How are aggressive noncontiguous stages II, III and IV non-Hodgkin lymphoma (NHL) treated?

Updated: Feb 25, 2021
  • Author: Sanjay Vinjamaram, MD, MPH; Chief Editor: Emmanuel C Besa, MD  more...
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Approximately 40-50% of these patients are cured with standard therapy, approximately 35-40% will respond but ultimately progress or relapse, and the remainder will be have disease that is refractory to primary treatment. Scoring systems such the IPI score have been developed and validated to estimate the response rate or survival rate of a given patient with aggressive lymphomas.

For many years, the treatment of aggressive lymphomas consisted of chemotherapy regimens using multiple drugs. Initial clinical studies were focused on investigating the use of more toxic regimens (higher doses or more drugs).

A prospective randomized trial in patients with diffuse large-cell lymphoma showed no difference in response rate (RR), OS, or time to treatment failure (TTF) at 3 years with any of the following regimens [34] :

  • CHOP

  • Prednisone, methotrexate, leucovorin, doxorubicin, cyclophosphamide, and etoposide—cyclophosphamide, etoposide, Adriamycin, cytarabine, bleomycin, Oncovin, methotrexate, leucovorin, and prednisone (ProMACE-CytaBOM)

  • Methotrexate, bleomycin, doxorubicin (Adriamycin), cyclophosphamide, Oncovin, and dexamethasone (m-BACOD)

  • Methotrexate-leucovorin, Adriamycin, cyclophosphamide, Oncovin, prednisone, and bleomycin (MACOP-B)

  • Hyper-CVAD (cyclophosphamide, vincristine, doxorubicin, dexamethasone, alternating with methotrexate and cytarabine) plus rituximab has been shown to achieve a high rate of durable remission in patients with mantle cell lymphoma. It is a toxic regimen and is typically used in patients with good performance status, who can tolerate it; otherwise, R-CHOP is used. [35]

  • Bendamustine and rituximab combination has been successfully used in patients with mantle cell lymphoma in the first and second-line setting. [36] A study by Weidmann et al found that bendamustine in combination with rituximab may be an alternative treatment for aggressive lymphomas in elderly patients who are not eligible for R-CHOP because of its efficacy and low toxicity. [37]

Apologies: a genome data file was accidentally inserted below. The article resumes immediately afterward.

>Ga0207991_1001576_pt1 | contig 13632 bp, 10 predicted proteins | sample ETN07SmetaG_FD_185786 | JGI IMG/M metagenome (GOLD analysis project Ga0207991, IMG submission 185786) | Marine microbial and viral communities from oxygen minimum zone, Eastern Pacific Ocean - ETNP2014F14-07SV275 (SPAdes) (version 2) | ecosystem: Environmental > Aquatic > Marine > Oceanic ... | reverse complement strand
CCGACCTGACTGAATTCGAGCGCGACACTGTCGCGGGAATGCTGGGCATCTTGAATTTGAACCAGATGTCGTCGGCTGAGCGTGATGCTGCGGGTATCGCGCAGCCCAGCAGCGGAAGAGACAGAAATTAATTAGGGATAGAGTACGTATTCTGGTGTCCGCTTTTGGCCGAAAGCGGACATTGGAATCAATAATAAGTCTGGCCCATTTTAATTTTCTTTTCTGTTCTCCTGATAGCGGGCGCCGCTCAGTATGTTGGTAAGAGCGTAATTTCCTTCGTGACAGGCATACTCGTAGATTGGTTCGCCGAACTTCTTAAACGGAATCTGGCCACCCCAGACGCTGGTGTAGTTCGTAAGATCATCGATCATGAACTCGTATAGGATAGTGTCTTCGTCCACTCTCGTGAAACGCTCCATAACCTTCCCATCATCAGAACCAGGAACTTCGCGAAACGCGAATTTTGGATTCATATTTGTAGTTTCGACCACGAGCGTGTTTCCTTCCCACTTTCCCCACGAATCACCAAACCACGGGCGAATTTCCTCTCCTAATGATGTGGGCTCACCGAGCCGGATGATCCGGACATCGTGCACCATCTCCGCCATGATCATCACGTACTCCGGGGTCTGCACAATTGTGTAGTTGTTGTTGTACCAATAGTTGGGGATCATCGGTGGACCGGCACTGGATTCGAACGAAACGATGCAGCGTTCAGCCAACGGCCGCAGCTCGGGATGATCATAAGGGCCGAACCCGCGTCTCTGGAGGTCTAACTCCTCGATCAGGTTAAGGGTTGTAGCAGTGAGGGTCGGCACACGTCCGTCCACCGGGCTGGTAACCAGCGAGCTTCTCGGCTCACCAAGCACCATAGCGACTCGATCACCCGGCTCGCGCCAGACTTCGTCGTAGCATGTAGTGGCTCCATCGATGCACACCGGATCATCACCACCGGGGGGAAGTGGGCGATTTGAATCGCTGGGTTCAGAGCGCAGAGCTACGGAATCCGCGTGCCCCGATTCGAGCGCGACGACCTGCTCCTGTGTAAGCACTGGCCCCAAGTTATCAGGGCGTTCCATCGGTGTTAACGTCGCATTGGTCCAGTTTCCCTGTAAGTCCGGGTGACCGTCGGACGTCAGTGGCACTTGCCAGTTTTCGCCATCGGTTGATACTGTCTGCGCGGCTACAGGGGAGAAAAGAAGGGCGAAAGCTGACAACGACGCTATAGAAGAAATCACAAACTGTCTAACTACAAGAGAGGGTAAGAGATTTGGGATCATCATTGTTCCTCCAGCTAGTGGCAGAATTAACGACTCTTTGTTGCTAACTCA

Bortezomib has also been used in patients with relapsed or refractory mantle cell lymphoma. [38]

ProMACE-CytaBOM, m-BACOD, and MACOP-B all proved more toxic than CHOP. However, non-CHOP regimens such as MACOP-B are used as first-line therapies in some subtypes of NHL such as primary mediastinal large B-cell NHL.

After more than 2 decades of scientific investigations, the treatment of aggressive lymphomas was changed by the clinical development of rituximab. Currently, 6-8 cycles of CHOP chemotherapy in combination with rituximab is the standard of care in patients with advanced disease.

The GELA (Groupe d'Etude des Lymphomes de l'Adulte) study was the first phase III trial to demonstrate the efficacy of combining rituximab with standard doses of CHOP chemotherapy for elderly (older than 60 y) patients with diffuse large B-cell lymphoma. At 5-year follow-up, OS was 58% with rituximab and CHOP versus 46% with CHOP alone. [39] The results of this study were further validated by other international randomized studies favoring the use of rituximab and chemotherapy in elderly patients with aggressive B-cell lymphomas.

Studies in younger patients also showed the benefit of combining rituximab and CHOP chemotherapy. A large international study, the MabThera International Trial (MInT,) supported the role of rituximab-chemotherapy in young patients with aggressive B-cell lymphomas. [40] The study, which has been presented only in an abstract form, was a phase III trial in which 823 patients (ages 18-60 y) with diffuse large B-cell, CD20+ NHL (DLBCL).

These patients were randomized to receive either rituximab plus a standard anthracycline-containing chemotherapy regimen (standard chemotherapy) or standard chemotherapy alone as induction therapy. The rituximab plus standard chemotherapy regimens increased 2-year overall survival (OS) from 86% to 95% compared with standard chemotherapy alone and resulted in significant improvement in time to treatment failure and projected overall survival. [40]

Ongoing research is being focused on identifying patients at risk for treatment failure and developing tailored treatment for patients with aggressive lymphoma based on clinical scores (IPI score) or gene profiles. Patients at high risk of relapse (IPI intermediate or poor risk groups) might have an improved 5-year event-free survival/overall survival from autologous and allogeneic bone marrow or peripheral stem cell transplantation following chemotherapy.

CNS prophylaxis, usually with 4-6 injections of methotrexate intrathecally, is recommended for patients with paranasal sinus or testicular involvement, diffuse small noncleaved cell or Burkitt lymphoma, or lymphoblastic lymphoma. CNS prophylaxis for bone marrow involvement is controversial.

Treatment of acute lymphoblastic lymphoma, a very aggressive form of NHL, is usually patterned after acute lymphoblastic leukemia (ALL) therapy. Other subtypes of high-grade lymphomas are usually treated with more aggressive variations of CHOP chemotherapy, including the addition of high-dose methotrexate or other chemotherapy drugs and higher doses of cyclophosphamide.


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